Recently, the Equal Employment Opportunity Commission (“EEOC”) filed suit against cosmetic company Estee Lauder Companies, Inc. alleging the company discriminated against men by providing less parental leave benefits than women. Under federal law, men and women are allowed equal pay for equal work.
The EEOC alleges that the company’s leave policy allows for six weeks of leave for new mothers and “primary caregivers” and two weeks for “secondary caregivers”. According to the suit, a male employee applied for primary caregiver status, but was denied. The employee was allegedly told that the “primary caregiver” designation only applied to surrogacy situations and would not apply to men avowing they would be the primary caregiver to their child. The EEOC argued that such a policy violates Title VII of the Civil Rights Act of 1964, which prohibits discrimination based on gender, and the Equal Pay Act of 1963, which prohibits discrimination based on gender when men and women work at the same company under comparable circumstances.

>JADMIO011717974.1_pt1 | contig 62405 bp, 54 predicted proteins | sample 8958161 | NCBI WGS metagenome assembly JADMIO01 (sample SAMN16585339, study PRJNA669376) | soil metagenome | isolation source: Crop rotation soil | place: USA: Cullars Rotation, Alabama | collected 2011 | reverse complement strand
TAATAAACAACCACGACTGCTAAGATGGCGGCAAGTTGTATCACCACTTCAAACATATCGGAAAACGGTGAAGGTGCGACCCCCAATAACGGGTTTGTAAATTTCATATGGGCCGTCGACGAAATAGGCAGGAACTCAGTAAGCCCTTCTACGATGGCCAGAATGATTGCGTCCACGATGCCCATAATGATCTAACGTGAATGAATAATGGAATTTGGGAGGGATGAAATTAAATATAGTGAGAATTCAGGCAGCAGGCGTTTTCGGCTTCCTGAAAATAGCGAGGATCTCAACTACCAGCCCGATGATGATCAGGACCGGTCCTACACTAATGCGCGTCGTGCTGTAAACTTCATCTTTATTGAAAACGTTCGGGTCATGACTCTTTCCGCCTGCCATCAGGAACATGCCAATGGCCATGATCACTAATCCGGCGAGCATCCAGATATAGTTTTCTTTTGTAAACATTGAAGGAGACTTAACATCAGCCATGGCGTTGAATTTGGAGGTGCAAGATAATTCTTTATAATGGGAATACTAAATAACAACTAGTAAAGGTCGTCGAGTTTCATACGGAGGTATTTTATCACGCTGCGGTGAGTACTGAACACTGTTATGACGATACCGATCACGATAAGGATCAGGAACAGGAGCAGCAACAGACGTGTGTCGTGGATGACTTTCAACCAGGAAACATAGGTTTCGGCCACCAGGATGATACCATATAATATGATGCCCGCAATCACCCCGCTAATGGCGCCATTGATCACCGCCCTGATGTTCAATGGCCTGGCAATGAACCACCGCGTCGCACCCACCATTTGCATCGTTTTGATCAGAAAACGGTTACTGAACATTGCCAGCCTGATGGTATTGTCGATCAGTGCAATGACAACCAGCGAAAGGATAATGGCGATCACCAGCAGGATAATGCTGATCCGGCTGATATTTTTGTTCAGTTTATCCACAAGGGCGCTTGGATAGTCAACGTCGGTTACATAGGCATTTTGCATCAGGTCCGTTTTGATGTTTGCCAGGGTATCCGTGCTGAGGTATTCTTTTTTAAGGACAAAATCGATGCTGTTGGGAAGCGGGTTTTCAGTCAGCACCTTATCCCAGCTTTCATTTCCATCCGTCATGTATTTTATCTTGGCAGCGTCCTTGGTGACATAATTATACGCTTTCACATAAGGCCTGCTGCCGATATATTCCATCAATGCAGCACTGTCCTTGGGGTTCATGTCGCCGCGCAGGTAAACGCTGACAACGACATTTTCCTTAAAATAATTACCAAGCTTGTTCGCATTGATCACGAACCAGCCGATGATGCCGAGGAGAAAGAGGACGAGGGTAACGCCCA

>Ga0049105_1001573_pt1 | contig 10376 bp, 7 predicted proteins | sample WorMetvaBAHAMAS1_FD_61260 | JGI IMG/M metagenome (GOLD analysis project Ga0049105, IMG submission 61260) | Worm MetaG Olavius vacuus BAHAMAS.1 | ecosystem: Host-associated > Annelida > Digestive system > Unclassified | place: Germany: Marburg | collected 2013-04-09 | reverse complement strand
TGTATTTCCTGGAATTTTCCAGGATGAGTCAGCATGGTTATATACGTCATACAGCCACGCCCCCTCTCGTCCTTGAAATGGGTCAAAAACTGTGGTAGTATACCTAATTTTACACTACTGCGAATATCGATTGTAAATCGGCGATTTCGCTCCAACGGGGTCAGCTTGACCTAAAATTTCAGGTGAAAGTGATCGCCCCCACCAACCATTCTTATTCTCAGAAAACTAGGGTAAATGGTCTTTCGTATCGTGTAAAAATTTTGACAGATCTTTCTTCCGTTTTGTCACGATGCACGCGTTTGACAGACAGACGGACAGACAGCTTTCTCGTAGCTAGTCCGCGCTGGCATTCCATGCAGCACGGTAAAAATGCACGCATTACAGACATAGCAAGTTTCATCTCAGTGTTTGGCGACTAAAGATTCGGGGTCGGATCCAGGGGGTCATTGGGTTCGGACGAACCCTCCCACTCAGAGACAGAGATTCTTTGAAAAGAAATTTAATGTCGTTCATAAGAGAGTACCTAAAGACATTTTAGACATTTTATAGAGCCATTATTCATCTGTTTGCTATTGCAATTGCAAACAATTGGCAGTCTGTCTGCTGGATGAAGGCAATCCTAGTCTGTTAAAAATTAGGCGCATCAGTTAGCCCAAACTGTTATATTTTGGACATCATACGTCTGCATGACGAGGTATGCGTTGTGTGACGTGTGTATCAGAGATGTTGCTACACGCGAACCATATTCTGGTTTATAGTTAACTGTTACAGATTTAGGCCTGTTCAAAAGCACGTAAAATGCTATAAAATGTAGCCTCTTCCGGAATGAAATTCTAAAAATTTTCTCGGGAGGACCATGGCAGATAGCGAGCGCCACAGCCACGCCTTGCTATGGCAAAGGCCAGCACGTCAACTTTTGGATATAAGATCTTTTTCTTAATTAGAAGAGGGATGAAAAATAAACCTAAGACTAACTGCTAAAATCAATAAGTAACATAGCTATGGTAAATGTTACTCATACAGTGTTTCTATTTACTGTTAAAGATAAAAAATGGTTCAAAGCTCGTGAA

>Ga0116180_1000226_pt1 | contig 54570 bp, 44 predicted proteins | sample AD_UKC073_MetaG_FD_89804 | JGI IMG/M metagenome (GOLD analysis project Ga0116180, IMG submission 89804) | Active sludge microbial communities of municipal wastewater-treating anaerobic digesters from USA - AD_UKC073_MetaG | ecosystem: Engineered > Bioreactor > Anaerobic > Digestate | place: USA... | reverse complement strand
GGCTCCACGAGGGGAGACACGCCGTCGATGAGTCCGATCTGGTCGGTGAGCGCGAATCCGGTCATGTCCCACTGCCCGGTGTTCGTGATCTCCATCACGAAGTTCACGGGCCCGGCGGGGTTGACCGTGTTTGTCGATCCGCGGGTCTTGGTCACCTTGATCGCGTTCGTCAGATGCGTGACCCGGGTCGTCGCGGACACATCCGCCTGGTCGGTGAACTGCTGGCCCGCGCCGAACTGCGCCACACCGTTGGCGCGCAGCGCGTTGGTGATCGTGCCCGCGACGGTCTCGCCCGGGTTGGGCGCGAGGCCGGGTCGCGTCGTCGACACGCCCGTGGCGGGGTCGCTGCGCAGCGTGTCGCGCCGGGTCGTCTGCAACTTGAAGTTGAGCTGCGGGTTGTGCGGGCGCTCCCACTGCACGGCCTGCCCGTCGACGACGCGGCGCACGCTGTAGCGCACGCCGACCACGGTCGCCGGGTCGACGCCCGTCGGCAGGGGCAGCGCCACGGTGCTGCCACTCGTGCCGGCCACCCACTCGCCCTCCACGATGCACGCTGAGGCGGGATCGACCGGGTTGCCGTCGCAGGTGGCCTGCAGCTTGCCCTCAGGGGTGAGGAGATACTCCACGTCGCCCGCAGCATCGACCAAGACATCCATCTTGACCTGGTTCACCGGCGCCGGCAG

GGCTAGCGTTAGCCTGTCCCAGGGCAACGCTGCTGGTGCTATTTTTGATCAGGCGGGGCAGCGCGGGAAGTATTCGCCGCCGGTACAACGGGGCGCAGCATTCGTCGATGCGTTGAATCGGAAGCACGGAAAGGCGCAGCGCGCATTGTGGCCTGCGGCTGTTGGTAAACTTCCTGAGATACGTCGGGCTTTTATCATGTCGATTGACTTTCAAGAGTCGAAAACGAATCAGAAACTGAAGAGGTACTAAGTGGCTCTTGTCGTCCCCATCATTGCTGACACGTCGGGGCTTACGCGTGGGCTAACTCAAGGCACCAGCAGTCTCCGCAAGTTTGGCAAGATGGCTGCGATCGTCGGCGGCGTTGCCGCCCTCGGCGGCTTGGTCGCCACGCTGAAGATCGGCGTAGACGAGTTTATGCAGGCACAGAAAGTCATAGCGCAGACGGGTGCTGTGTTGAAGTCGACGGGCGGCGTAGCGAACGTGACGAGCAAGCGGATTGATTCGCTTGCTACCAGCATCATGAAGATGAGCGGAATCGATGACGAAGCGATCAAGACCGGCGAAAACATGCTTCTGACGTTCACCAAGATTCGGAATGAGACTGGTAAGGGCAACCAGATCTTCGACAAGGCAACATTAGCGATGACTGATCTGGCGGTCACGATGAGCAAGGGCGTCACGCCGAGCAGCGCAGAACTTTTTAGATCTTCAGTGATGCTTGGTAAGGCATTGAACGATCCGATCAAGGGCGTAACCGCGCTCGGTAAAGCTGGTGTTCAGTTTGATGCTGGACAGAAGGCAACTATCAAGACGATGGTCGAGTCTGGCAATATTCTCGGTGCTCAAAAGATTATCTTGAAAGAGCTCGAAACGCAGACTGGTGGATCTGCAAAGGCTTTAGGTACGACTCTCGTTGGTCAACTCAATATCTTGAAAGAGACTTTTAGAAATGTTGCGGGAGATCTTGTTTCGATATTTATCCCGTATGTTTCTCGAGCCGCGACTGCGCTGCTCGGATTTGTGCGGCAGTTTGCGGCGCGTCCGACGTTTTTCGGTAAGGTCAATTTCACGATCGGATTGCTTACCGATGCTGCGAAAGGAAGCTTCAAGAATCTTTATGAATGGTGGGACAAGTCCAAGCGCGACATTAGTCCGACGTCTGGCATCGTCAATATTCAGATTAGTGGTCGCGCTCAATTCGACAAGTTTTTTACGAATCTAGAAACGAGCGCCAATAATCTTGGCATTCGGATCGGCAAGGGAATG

At this time, there does not appear to be an issue with the “primary caregiver” and “secondary caregiver” designation that many employers use when the policy is gender neutral. However, critics state that defining “primary caregiver” and “secondary caregiver” without utilizing gender stereotypes is easier said than done and could lead to gender discrimination when applied incorrectly.
With more companies allowing parental leave for both mothers and fathers, employers should review their policies to ensure that parental leave policies are not discriminatory. For example, an employer could provide the same benefits to mothers and fathers for the birth or adoption of a child, while allowing additional benefits tied directly to medical disability for pregnancy, childbirth, or similar circumstances. Such a policy may help avoid the issue of defining who is considered the “primary caregiver”, and it be more straight-forward for employees to apply in the workplace.